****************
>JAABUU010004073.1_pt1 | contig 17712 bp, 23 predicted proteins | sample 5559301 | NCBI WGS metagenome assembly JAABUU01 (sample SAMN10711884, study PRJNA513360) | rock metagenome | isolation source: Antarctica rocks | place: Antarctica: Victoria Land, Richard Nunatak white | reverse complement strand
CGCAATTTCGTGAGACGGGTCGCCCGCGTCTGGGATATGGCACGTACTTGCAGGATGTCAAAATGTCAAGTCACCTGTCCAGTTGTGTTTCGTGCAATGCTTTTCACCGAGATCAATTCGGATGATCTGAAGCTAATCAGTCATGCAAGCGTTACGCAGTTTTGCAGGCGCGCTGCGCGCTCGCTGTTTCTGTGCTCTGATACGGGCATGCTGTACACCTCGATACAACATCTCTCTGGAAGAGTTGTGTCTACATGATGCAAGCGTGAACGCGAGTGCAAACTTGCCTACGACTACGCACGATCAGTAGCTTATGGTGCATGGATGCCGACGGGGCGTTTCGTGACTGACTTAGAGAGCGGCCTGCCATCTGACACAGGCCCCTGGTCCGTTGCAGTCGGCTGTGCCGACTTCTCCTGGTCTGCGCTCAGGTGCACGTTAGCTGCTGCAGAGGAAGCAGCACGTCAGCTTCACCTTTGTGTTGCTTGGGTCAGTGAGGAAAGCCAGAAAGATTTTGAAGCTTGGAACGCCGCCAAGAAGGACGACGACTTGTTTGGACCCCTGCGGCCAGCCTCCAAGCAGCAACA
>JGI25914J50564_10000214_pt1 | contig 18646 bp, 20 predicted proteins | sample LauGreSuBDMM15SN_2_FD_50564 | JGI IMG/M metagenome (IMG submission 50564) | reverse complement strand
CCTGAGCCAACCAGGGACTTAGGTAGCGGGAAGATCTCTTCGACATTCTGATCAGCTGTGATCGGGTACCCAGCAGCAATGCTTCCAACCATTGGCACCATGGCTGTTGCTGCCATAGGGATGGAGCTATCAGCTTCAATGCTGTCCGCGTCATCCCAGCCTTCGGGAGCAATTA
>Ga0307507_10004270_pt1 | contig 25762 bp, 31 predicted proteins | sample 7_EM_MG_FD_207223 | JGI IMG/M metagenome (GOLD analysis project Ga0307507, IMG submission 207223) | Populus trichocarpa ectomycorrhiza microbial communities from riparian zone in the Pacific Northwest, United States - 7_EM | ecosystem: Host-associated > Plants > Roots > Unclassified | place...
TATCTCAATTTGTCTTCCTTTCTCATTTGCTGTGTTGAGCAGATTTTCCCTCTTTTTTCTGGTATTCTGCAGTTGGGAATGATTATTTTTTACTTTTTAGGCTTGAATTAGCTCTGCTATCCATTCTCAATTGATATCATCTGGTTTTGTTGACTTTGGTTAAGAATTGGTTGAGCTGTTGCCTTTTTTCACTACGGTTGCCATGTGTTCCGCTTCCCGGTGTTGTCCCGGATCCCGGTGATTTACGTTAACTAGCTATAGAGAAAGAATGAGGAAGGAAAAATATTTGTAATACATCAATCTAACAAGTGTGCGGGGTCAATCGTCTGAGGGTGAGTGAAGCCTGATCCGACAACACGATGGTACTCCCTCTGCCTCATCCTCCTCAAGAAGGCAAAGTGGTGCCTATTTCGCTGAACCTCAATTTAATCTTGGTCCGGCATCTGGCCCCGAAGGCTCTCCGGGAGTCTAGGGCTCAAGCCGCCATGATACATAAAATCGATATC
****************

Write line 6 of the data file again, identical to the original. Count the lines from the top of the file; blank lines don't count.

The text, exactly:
TATCTCAATTTGTCTTCCTTTCTCATTTGCTGTGTTGAGCAGATTTTCCCTCTTTTTTCTGGTATTCTGCAGTTGGGAATGATTATTTTTTACTTTTTAGGCTTGAATTAGCTCTGCTATCCATTCTCAATTGATATCATCTGGTTTTGTTGACTTTGGTTAAGAATTGGTTGAGCTGTTGCCTTTTTTCACTACGGTTGCCATGTGTTCCGCTTCCCGGTGTTGTCCCGGATCCCGGTGATTTACGTTAACTAGCTATAGAGAAAGAATGAGGAAGGAAAAATATTTGTAATACATCAATCTAACAAGTGTGCGGGGTCAATCGTCTGAGGGTGAGTGAAGCCTGATCCGACAACACGATGGTACTCCCTCTGCCTCATCCTCCTCAAGAAGGCAAAGTGGTGCCTATTTCGCTGAACCTCAATTTAATCTTGGTCCGGCATCTGGCCCCGAAGGCTCTCCGGGAGTCTAGGGCTCAAGCCGCCATGATACATAAAATCGATATC